The less said about the end of the Yankee game, the better, but I’ll remark on one more bright spot — Mariano Rivera blew the save, continuing his record of mediocrity against the Orioles.  His career ERA against Baltimore is 3.15, almost a full point higher than his overall ERA, and we’ve beaten him 8 times, more than any other team.


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Maples on Cohen-Lenstra for matrices with iid entries

Emmanuel Kowalski pointed me to a very interesting recent paper by Kenneth Maples, a grad student at UCLA working under Terry Tao.  One heuristic justification for the Cohen-Lenstra conjectures, due to Friedman and Washington, relies on the remarkable fact that if M is a random nxn matrix in M_n(Z_p), the distribution of coker(M) among finite abelian p-groups approaches a limit as n goes to infinity; so it makes sense to talk about “the cokernel of a large random matrix” without specifying the size.  (There’s a fuller discussion of Friedman-Washington in this old post.)

Maples shows that the requirement that M is random — that is, that the entries of M are independently drawn from Z_p with additive Haar measure —  is much stronger than necessary.  In fact, he shows that when the entries of M are drawn independently from any distribution on Z_p satisfying a mild non-degeneracy condition, the distribution of coker(M) converges to the so-called Cohen-Lenstra distribution, as in Friedman-Washington.  That’s pretty cool!  I don’t know any arithmetic circumstance that would naturally produce exotic distributions of this kind, but the result helps bolster one’s psychological sense that the Cohen-Lenstra distribution provides the only sensible notion of “cokernel of random matrix,” in some robust sense.

Universality of random matrix laws is a very active and fast-moving topic, but Maples’ result is the first universality result for p-adic matrices that I know of.  More generally, I think there’s a lot to be gained by understanding how well the richly developed theory of random large real and complex matrices carries over to the p-adic case.

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Future “women in math” threads: a request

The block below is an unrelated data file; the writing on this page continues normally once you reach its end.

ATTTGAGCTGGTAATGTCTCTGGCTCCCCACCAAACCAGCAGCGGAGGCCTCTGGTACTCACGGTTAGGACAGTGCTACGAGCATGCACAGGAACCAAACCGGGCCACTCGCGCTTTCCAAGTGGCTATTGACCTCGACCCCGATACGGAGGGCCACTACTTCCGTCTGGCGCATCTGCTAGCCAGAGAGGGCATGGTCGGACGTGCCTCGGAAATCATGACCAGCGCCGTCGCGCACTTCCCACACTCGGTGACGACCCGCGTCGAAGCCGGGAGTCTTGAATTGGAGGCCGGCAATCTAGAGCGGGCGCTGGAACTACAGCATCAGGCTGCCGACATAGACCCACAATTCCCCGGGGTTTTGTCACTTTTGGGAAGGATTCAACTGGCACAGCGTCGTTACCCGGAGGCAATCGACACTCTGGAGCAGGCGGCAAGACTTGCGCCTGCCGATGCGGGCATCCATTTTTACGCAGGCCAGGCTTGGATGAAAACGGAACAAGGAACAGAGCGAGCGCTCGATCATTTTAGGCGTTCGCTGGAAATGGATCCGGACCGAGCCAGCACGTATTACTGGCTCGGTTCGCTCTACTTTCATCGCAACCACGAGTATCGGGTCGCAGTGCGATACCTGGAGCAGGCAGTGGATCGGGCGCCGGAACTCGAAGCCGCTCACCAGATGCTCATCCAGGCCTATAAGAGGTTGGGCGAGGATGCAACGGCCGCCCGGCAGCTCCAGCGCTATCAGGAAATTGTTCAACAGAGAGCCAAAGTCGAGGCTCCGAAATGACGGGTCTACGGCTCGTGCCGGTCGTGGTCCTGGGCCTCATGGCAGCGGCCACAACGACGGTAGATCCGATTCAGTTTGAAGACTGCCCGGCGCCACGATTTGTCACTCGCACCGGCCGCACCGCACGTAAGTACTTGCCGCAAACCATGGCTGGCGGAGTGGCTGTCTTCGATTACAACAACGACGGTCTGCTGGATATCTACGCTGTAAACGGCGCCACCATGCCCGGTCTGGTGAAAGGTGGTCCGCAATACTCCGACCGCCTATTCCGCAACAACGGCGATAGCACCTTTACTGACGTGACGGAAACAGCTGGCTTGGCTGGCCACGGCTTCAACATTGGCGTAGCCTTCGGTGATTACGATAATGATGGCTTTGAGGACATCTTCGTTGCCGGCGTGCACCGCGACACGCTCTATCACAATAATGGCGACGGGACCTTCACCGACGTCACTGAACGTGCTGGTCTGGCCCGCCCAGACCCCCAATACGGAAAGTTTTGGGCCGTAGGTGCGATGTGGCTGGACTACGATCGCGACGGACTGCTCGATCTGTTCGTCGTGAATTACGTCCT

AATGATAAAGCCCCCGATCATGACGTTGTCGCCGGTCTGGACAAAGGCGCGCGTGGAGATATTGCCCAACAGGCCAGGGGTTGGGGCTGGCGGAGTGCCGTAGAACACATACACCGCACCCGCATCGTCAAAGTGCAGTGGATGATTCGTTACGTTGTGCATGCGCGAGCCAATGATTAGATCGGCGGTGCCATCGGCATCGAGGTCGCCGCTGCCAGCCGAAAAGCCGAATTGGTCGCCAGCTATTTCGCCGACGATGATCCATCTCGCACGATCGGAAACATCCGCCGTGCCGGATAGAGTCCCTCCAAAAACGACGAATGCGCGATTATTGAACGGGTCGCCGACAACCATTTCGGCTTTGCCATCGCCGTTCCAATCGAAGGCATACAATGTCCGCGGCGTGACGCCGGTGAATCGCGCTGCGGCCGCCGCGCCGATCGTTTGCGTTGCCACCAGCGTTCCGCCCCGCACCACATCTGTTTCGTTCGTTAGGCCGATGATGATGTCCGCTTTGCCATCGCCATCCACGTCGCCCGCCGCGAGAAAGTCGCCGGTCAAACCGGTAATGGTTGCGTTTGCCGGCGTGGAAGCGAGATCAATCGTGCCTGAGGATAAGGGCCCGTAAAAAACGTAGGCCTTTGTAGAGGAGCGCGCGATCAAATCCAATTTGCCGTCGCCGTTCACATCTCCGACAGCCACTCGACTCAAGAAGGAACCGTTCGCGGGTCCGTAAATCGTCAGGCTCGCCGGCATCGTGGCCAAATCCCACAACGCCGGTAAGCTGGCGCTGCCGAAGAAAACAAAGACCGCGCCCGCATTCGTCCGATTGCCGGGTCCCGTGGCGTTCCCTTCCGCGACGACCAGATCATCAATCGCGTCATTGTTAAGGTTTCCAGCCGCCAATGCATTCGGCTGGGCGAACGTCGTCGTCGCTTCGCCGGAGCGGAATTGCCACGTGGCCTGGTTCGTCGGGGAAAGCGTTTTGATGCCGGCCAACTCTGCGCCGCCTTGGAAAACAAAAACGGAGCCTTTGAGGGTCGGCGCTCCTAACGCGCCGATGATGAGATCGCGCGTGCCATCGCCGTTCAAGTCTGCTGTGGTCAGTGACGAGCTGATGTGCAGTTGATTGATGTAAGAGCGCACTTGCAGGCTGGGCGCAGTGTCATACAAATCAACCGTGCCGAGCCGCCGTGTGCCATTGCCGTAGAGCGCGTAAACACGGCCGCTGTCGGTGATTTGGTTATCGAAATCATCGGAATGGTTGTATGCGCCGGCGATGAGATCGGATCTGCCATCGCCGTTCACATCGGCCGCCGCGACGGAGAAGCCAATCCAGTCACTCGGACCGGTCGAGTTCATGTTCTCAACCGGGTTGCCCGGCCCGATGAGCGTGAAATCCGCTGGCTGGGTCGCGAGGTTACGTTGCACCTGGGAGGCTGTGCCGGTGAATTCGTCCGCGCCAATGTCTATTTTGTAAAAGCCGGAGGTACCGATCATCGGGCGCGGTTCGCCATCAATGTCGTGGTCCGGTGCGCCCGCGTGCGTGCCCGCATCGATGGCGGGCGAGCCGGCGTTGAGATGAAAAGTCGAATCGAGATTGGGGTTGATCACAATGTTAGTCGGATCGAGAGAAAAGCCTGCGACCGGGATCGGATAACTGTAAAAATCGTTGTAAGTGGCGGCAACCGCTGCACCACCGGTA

The comments on yesterday’s post turned into another boring “feminism sux / feminism roolz” thread.  I get it — some people think it’s worth thinking about gender issues in math, some people don’t, people are going to have that discussion.  Fine.

My request:  if you are going to comment on a “women in math,” thread, or for that matter, any other thread that gets people’s political dander up, try to direct your comment at the material of the particular post.  If your comment would apply equally well to any imaginable post about women in math, then maybe don’t post it.

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You must not act surprised when I inform you that dysfunctional relationship is a product of today

Writing a talk about stable cohomology and listening to my “Unplayed” playlist on iTunes, as one does.  Encountered a much-beloved and almost-forgotten piece of collegiana:  “Dysfunctional Relationship,” by Consolidated.  Glum radical politics over beats and scratches, somehow wooden and charming at once.   Was there ever another dance track that asked the backup vocalists to repeatedly sing the word “symptomatic?”  Doubtful.  If your memory of US culture between 1988 and 1992 is in any way fond, you really want to watch the video.

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Why Laba is not on Math Overflow

A thoughtful post from harmonic analyst Izabella Laba about why she isn’t participating in Math Overflow (and, by extension, why other women in math might not be.)  The comments are good too.

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Stop me before I evoke again!

From Chris Rickert in Saturday’s Wisconsin State Journal, writing on Sun Prairie’s denial of a land use license to the town mosque:

It’s not often you encounter a business park condominium association and Friday call to prayers in the same context.

The first is pure ex-urban Americana, evoking images of identically nondescript buildings, large parking lots and easy access to a major highway.

The second is worlds away, evoking images of rows of dark-skinned men kneeling in unison, Arabic broadcast over bad PA systems, even terrorism.

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Reader survey: have you ever clicked on a Facebook ad?

Apparently Facebook is said by some to be valued at $75 billion.  Facebook’s revenue, just under $2b last year, derives mostly from online ads.

I visit Facebook most days and was only dimly aware that it had ads.  I just looked, and yes, they’re there:  not on the main newsfeed page, but on my profile page.  I’m trying to get my head around the fact that buying Facebook ad space is a good investment.

Question:  have you ever clicked on a Facebook ad?  Have you ever clicked through and then purchased?

Secondary (or maybe really prior) question:  Does it matter to advertisers whether Facebook users click?  Or is the point just to put the name of the product in the corner of people’s eyes, for brand awareness?

Anticipated objections:  1.  Yes, I know the readers of this blog are not a good sample of FB users.  2.  No, I don’t think “businesses wouldn’t buy ads if they weren’t effective” is obviously correct, though it does carry some force.

Update:  Reader Rod Carvalho points out that the same question applies to Google — so feel free to answer that too!